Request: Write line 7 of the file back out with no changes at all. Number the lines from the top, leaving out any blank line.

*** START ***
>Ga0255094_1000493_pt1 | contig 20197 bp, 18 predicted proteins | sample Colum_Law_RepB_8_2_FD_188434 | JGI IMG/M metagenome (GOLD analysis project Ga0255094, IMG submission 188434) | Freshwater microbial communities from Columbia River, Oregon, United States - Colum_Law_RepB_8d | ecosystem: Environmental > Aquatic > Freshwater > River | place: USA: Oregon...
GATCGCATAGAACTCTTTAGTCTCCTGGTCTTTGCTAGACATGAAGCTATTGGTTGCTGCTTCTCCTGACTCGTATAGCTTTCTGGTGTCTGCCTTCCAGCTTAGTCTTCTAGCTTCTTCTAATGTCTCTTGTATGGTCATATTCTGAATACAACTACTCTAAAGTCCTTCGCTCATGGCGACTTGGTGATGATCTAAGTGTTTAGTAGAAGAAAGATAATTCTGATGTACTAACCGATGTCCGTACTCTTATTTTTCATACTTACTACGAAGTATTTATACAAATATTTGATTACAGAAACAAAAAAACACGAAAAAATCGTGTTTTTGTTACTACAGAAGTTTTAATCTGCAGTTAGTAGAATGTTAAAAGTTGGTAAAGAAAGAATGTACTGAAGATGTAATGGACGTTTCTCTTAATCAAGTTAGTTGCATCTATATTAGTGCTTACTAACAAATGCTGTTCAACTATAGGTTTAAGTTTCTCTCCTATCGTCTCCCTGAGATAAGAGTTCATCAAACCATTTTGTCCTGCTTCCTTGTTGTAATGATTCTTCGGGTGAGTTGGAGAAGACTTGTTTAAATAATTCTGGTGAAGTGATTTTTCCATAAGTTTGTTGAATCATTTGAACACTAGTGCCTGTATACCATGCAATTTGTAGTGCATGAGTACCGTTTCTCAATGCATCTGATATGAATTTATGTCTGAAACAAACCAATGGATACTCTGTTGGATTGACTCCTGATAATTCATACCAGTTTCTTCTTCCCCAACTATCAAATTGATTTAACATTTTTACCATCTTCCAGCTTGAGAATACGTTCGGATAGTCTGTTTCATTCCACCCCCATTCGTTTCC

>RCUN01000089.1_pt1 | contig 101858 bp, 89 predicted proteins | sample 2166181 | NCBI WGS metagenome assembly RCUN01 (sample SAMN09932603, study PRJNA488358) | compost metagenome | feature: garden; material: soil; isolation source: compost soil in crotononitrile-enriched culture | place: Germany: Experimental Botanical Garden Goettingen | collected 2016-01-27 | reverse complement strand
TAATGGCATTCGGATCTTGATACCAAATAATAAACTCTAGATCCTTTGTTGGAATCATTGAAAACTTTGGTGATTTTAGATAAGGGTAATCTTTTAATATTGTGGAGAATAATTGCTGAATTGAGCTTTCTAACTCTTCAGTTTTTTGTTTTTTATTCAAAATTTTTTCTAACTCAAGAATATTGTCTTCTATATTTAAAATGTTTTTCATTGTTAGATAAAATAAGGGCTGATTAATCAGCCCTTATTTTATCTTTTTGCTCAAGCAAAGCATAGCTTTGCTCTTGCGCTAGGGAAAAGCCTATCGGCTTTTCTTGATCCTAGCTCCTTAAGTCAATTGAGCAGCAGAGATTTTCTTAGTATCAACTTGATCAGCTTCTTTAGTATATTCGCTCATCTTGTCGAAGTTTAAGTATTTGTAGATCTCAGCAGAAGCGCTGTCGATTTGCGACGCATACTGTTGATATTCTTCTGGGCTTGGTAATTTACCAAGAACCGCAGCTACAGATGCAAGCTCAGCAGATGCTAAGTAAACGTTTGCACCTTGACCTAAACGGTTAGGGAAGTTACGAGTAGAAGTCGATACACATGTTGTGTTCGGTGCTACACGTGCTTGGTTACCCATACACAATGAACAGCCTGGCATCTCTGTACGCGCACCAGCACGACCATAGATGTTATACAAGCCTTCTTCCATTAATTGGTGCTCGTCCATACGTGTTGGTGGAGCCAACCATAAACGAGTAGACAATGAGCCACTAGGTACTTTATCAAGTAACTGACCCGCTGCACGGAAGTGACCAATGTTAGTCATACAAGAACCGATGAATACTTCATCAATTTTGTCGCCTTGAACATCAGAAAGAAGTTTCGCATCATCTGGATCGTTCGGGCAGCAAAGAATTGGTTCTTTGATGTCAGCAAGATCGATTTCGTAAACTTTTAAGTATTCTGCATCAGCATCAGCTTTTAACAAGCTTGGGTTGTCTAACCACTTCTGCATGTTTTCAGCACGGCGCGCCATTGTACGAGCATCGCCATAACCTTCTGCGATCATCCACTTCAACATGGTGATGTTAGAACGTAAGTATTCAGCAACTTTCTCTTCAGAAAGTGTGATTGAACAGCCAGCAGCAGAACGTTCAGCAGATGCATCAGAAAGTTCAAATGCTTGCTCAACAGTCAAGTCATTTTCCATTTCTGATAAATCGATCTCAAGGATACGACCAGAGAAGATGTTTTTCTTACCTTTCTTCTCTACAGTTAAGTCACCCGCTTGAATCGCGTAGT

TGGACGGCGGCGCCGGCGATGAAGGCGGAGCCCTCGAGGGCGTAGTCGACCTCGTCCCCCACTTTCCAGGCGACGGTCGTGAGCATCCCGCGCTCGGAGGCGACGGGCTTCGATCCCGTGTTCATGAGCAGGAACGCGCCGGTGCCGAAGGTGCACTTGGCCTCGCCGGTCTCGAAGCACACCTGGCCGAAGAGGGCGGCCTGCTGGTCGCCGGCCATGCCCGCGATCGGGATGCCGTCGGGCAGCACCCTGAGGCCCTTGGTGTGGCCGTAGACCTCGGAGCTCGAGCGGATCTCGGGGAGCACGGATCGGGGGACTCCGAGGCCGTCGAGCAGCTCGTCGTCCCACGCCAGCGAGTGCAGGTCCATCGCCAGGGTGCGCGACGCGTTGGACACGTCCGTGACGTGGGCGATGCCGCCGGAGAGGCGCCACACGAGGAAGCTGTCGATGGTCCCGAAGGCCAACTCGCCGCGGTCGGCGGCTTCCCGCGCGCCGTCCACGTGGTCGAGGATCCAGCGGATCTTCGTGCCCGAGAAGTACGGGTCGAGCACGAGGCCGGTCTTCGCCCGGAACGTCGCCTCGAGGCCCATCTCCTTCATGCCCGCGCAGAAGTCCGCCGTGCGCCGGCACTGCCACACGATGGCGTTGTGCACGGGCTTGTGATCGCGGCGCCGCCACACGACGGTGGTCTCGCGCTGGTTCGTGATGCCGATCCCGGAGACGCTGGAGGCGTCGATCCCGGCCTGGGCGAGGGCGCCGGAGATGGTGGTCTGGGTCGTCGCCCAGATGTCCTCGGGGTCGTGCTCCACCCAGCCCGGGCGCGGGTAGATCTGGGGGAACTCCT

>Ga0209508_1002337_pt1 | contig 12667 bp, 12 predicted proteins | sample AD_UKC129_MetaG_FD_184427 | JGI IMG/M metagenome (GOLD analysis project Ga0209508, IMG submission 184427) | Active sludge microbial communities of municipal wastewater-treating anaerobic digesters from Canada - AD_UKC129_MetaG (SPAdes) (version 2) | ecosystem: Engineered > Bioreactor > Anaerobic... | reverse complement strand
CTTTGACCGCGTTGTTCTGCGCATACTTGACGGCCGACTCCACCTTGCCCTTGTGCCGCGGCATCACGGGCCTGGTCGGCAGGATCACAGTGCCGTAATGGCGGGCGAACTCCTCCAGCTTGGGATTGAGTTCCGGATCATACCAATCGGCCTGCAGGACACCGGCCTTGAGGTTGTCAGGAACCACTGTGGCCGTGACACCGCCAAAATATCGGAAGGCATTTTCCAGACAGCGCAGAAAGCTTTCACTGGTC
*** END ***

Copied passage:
CTTTGACCGCGTTGTTCTGCGCATACTTGACGGCCGACTCCACCTTGCCCTTGTGCCGCGGCATCACGGGCCTGGTCGGCAGGATCACAGTGCCGTAATGGCGGGCGAACTCCTCCAGCTTGGGATTGAGTTCCGGATCATACCAATCGGCCTGCAGGACACCGGCCTTGAGGTTGTCAGGAACCACTGTGGCCGTGACACCGCCAAAATATCGGAAGGCATTTTCCAGACAGCGCAGAAAGCTTTCACTGGTC